There’s been a recent burst of imaginative fiction writing coming out of Newfoundland, and Terry Doyle’s collection of twelve short stories has been eagerly anticipated since he won the Percy Janes First Novel Award in 2017 for Union, an as-yet unpublished manuscript. Dig is what I would refer to as “contemporary fiction” in that it deals with the here and now, not the past and certainly not the future, for Mr. Doyle’s characters don’t really have any reason to look further ahead than tomorrow. While the stories are written in a stark, very true way, they are not raw or offensive by any means; just slices of life in the day-to-day reality of struggling, out-of-work, looking-for-work, issue-laden denizens of a city.

“While the stories in DIG are written in a stark, very true way, they are not raw or offensive by any means; just slices of life in the day-to-day reality of struggling, out-of-work, looking-for-work, issue-laden denizens of a city.”

I’m going to be up-front and say I wasn’t overly impressed by Dig. While I cannot find any fault with Mr. Doyle’s writing style, it had more to do with the brevity of the stories. I couldn’t help but feel they were written with Millenials and Gen Next-ers in mind whose short attention spans do not allow them to be away from their smartphone screens for more than fifteen or twenty minutes. In fact, I read Dig in a few hours.

This is not to say that I didn’t enjoy any of the stories. Quite the opposite, I found several to be to my liking including Hammerhead, about a man with a small after-hours vendetta against vehicles blocking sidewalks and Keeping That are You? about a man who inventively strives to make enough money to keep his truck payments current and support him and his wife (who scolds him for bringing some of the junk he collects home).

The next day Ryan got a call from a man who said he had a load of furniture and trash he needed taken to the dump. Among the furniture there was an antique-looking lamp. When the man wasn’t watching, Ryan laid the lamp on the floor by the gas pedal. There was also an old painting with a hole through the center. He tucked it between two end tables so it wouldn’t get damaged. The frame was still good.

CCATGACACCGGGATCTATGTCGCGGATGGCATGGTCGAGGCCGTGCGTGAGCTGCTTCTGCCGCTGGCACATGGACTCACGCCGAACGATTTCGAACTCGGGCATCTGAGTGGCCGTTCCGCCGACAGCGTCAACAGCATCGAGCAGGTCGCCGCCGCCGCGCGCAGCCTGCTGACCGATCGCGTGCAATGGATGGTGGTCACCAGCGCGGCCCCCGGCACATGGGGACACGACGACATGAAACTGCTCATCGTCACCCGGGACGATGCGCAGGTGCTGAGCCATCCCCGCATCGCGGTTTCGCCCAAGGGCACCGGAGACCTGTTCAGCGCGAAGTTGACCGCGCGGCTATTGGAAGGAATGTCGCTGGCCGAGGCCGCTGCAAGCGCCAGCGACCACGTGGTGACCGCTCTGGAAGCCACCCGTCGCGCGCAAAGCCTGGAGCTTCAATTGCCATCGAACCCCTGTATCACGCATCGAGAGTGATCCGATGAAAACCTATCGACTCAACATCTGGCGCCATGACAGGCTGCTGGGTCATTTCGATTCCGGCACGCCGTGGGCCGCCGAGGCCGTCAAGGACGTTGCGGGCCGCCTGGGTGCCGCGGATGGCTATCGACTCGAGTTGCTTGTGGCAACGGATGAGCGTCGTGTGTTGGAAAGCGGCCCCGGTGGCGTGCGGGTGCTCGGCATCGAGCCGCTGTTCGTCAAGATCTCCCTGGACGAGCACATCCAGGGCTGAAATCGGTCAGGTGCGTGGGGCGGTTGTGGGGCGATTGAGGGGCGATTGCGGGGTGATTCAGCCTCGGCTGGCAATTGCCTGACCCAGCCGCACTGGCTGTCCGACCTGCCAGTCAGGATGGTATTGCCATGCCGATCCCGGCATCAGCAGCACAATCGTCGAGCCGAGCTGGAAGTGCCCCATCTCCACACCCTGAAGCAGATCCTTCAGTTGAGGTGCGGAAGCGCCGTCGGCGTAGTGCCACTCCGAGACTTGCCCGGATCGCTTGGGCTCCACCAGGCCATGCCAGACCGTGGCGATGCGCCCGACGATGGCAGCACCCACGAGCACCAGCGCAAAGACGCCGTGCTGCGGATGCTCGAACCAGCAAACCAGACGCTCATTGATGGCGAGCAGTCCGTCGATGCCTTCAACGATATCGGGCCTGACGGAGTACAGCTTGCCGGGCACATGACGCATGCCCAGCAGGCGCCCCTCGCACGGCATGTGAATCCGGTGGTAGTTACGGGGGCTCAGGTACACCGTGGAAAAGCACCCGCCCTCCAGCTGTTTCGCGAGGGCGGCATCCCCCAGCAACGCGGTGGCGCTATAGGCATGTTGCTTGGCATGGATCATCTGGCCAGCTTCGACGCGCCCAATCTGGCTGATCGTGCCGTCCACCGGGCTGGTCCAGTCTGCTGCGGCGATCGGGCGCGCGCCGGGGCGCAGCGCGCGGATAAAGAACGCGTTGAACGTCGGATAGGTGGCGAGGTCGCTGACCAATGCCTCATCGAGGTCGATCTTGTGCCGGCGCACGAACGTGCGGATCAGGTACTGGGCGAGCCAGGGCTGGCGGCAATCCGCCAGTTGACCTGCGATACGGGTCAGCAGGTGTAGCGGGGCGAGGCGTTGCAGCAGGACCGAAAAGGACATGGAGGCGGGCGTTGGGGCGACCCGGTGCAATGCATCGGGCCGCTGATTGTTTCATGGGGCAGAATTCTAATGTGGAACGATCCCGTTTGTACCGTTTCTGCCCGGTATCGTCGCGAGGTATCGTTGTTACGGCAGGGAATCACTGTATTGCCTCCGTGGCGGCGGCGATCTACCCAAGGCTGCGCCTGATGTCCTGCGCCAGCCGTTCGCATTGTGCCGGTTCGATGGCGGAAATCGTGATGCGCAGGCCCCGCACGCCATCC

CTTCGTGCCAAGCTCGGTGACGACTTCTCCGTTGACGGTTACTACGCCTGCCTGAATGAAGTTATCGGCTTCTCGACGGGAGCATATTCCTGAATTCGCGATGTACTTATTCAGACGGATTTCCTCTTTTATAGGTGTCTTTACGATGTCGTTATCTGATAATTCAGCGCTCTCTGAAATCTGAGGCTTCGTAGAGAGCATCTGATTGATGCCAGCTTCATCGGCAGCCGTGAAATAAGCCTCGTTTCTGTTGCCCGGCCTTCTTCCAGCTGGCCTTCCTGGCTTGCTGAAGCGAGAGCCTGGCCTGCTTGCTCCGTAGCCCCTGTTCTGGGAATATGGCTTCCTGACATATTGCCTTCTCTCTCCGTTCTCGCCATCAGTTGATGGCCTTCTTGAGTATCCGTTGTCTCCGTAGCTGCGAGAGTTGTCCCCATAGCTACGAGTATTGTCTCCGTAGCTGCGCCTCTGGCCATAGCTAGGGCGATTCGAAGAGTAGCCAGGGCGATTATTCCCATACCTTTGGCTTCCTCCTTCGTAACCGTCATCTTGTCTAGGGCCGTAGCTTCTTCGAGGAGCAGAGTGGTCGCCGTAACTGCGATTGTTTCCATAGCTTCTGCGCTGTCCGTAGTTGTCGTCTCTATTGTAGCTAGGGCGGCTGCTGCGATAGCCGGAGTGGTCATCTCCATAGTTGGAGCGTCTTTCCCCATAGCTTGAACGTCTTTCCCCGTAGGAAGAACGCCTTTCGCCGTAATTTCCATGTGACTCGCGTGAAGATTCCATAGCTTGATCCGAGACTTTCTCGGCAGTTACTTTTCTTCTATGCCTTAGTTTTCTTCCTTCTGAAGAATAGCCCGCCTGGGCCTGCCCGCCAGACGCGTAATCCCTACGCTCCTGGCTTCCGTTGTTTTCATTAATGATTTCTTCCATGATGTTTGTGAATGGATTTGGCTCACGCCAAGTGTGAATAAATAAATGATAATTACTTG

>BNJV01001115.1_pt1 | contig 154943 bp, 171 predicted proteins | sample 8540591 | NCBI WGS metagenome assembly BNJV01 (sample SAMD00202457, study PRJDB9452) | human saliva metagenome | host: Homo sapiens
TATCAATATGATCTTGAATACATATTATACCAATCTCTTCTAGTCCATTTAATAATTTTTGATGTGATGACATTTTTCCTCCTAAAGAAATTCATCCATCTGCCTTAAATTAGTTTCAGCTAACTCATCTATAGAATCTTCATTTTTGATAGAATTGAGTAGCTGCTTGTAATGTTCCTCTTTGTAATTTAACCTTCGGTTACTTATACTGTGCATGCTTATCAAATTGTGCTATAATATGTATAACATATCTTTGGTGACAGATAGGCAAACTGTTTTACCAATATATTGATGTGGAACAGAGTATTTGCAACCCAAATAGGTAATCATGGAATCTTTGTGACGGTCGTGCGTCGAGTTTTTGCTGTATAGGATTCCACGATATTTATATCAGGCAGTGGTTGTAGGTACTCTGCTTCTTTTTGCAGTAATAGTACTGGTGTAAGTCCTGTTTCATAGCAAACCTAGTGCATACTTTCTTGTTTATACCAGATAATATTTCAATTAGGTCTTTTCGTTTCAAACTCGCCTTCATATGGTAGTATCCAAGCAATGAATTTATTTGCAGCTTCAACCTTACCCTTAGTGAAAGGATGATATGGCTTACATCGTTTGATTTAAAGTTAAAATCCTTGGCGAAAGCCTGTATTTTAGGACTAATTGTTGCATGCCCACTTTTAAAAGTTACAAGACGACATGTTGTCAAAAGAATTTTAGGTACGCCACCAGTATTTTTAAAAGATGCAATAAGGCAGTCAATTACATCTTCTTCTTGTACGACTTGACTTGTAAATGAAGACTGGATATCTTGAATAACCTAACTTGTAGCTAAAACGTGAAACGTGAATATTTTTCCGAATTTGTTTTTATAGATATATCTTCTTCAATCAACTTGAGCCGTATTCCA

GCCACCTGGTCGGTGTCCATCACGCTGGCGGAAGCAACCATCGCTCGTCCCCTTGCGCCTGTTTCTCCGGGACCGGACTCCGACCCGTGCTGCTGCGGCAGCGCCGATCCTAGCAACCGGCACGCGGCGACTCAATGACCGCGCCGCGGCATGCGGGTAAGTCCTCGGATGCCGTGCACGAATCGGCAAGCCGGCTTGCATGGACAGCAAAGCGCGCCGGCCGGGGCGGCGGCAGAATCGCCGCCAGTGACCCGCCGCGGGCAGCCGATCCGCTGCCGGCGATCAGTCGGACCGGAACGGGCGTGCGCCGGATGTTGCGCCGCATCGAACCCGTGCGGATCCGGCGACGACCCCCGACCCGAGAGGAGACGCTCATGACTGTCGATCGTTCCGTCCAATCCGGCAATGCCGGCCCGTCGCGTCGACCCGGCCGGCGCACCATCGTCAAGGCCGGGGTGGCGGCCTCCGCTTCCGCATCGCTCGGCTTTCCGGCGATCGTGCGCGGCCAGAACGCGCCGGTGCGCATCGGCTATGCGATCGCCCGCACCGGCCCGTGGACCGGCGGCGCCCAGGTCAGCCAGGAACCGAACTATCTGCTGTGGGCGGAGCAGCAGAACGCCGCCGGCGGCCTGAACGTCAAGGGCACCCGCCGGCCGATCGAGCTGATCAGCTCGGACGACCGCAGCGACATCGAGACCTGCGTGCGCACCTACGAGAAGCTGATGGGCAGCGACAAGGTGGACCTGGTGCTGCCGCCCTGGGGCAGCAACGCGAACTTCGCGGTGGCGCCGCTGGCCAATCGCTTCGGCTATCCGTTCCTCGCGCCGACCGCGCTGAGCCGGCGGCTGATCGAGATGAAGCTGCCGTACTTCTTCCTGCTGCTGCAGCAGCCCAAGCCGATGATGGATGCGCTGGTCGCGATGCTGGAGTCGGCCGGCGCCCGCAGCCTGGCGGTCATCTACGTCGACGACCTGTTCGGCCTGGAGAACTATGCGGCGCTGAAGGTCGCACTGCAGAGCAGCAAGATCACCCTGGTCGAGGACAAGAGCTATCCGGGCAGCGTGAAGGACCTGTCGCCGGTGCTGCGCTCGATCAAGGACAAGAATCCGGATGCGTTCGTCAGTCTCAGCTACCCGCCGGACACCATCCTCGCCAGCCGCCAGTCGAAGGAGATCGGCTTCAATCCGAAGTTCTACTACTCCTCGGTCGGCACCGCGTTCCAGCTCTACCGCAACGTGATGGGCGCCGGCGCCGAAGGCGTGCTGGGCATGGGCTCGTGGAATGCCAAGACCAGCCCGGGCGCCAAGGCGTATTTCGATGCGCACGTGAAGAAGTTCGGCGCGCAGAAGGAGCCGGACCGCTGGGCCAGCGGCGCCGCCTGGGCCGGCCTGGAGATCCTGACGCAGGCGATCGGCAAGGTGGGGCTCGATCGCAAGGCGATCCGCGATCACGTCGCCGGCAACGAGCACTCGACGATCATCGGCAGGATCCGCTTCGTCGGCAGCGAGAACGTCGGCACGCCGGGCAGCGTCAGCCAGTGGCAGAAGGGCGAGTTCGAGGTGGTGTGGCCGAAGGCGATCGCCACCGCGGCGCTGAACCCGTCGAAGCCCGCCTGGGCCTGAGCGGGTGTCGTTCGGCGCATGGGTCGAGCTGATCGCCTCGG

The man came out of his house carrying two dining chairs. The bed of the truck was full. Ryan opened the passenger-side door and laid the two chairs in. The man spotted the lamp.

“Keeping that, are you?”

Ryan closed the door and removed his hat.

“I don’t care,” the man said. “Keep what you like, just get rid of the rest of it.” He handed Ryan two twenties and two fives.

With his “finds” the ever-enterprising Ryan rents a table at a flea market and sells the items he keeps.

Although I may not have been enthralled by Dig, many readers will love the stories and while it is written by a Newfoundlander and the stories are set in St. John’s, they don’t have a strong sense of place. They could be set anywhere, really. I’m adding Dig to my Summer Reads category.

“The stories in DIG offer assured, evocative, loving renditions of the gritty, everyday world of work and family, but are so deftly and delicately written they seem to float.”— Colin Barrett, author of Young Skins and winner of the Guardian First Book Award

*Please note if you choose to purchase this book (a Kindle version is also available) through Amazon using the link below I will receive a small commission at no extra cost to you. If you cannot see the Amazon ad below (if you are using an ad blocker, for instance) here is the link: https://amzn.to/2QhtaKX Thanks!

This article has been Digiproved © 2019 James FisherSome Rights Reserved